The linguistic signals of truth or lies in evidence

In my respectful submission, I believe that insightfulness of a Judge alludes not just to the facts presented to him, but the way it is said, both by verbal and non-verbal communication. A Judge must use all of his senses, to hear, see, smell, taste, and feel what is really going on in a dispute

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In my respectful submission, I believe that insightfulness of a Judge alludes not just to the facts presented to him, but the way it is said, both by verbal and non-verbal communication. A Judge must use all of his senses, to hear, see, smell, taste, and feel what is really going on in a dispute between one fellow and another, and to Judge accordingly.

If something, ‘does not smell right’, or ‘does not feel right’, it is something to do with our general perception of things: An insight

As a baby, we learn that by making certain sounds, we get certain reactions. A mother will generally know from the tone and sound of whimperings of their baby, whether it is hungry, or needs changing, or is happy/unhappy.

Nothing changes. As we get older, sub-consciously we recall those initial soundings, and the way in which people react to them. Once we learn how to speak, we learn that admitting or denying something, gives a different reaction to the one that receives it. We learn very quickly that if we do wrong, and tell someone, we get an adverse reaction.

A typical question to a child when asked have you brushed your teeth before going to school? The answer, is yes, or no. No, will invoke a response to do so, perhaps with irritation and anger that the child forgot. Yes, will invoke a level of satisfaction. So, what is the easier response to give? Even if it is a lie…

An alternative, would be to say nothing. Sometimes a child gets away with it when the questioner is busy doing other things. Further alternatives, are to question a question to buy time and avoid the true response. Other alternatives are to argue the point of brushing one’s teeth, again to avoid telling the truth that teeth have not been brushed.

And so it begins….’Oh what a tangled web we weave, when first we practive to deceive…’, Sir Walter Scott

I believe that we are programmed to tell the truth on the basis that it is far easier to tell the truth, than to tell a lie. The way in which our speech is formed, and the way in which we construct sentences, is based on truths. Children learn to read from books which are logical and factual. They are not taught, heaven forfend, how to lie. There is no effort in telling the truth. You do not have to have a long or a good memory to say what is truthful. It just comes out easily.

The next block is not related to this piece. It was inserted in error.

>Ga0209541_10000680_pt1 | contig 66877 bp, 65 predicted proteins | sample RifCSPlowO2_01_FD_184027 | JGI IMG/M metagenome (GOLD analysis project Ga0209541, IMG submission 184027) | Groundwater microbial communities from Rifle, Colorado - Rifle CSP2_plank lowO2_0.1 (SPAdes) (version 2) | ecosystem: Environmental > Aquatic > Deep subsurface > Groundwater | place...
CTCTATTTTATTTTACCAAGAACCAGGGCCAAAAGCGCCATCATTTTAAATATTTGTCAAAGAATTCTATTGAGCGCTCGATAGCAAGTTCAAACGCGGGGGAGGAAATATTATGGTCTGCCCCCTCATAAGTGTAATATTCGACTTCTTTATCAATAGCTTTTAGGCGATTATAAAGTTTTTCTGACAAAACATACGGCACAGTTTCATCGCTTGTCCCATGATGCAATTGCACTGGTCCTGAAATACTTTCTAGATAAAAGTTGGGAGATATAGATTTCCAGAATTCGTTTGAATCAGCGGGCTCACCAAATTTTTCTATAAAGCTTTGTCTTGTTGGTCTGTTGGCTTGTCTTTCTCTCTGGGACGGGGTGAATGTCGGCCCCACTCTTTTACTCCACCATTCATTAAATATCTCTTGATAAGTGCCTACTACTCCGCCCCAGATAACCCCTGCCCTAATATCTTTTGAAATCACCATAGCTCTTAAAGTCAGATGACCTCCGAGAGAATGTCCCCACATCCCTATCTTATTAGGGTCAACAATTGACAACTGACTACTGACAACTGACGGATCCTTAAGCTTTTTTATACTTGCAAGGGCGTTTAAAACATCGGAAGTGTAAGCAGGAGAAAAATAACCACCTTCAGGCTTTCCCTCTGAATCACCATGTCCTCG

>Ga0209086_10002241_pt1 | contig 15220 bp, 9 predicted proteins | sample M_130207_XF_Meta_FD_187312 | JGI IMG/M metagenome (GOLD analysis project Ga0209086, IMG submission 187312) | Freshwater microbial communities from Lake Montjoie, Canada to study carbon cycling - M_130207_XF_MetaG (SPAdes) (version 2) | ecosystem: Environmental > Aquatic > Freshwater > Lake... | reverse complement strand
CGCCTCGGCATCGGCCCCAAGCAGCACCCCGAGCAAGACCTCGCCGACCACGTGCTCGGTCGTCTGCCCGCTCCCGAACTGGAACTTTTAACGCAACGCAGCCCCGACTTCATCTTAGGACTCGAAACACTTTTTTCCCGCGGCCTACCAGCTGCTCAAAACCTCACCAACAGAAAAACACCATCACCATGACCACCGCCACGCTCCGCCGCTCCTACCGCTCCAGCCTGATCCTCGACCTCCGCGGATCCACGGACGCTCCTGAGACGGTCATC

Conversely, there is much effort in telling a lie. You have to really think about it; You have to remember what version of a story you have told to one person, in order to ensure the same version is told to another. Your mind can not cope. There will be a tell-tale sign somewhere. It may come out in body language. Telling a lie is a great stress in itself both physically, mentally, and emotionally. One may start to sweat profusely, dry mouth, gulping, pupils may dilate, noses start itching, basic liars don’t sit still; They fiddle with things.

In construction of sentences, the mind is conflicted between knowing the truth of something, and telling a lie. A good liar will keep it simple. A good liar will stick to the truth of something as much as possible, and only subtly change certain key facts, nevertheless the choice of words used may give an indication of a lie taking place. Don Rabon in his excellent book, ‘Investigative Discourse Analysis’, proffers some indicators to look out for, when people speak and use certain words together.

I give just a few examples:

Generally, the length of a sentence given by someone telling the truth, is usually between 10 and 15 words per sentence. Any more, or less is an indicator that all is not as it seems. Taking one sentence out of context is also wrong. You have to look at the average length of a sentence knowing as the Mean Length of Utterance.

Any story has a beginning, a middle, and an end. A truthful response will provide a proportionate length of story, so that if the beginning, middle, and end is roughly the same length, this is indicative of telling the truth. Anything different to this, may be indicative of being economic with the actuality.

When someone recalls something in the past, they use past tense to recall facts. If the tense of a sentence is suddenly changed mid-sentence, or from one sentence to another (usually changing between past and present tense), this is indicative of deception.

When giving a confession we usually refer to ourselves in the 1st person (I, me). When someone uses the 2nd person during a confession, it is usually indicative of someone distancing themselves emotionally from a situation. This too is indicative of a lie.

A Judge has to be both wise and insightful to get to the truth of the matter, or to be able to make a Judicial decision.

Professor David Rosen is a Solicitor-Advocate, Partner and head of Litigation at Darlingtons Solicitors, a Certified Fraud Examiner, and a visiting Associate Professor of Law at Brunel University specialising in Fraud and Deception.

David Rosen • Fraud

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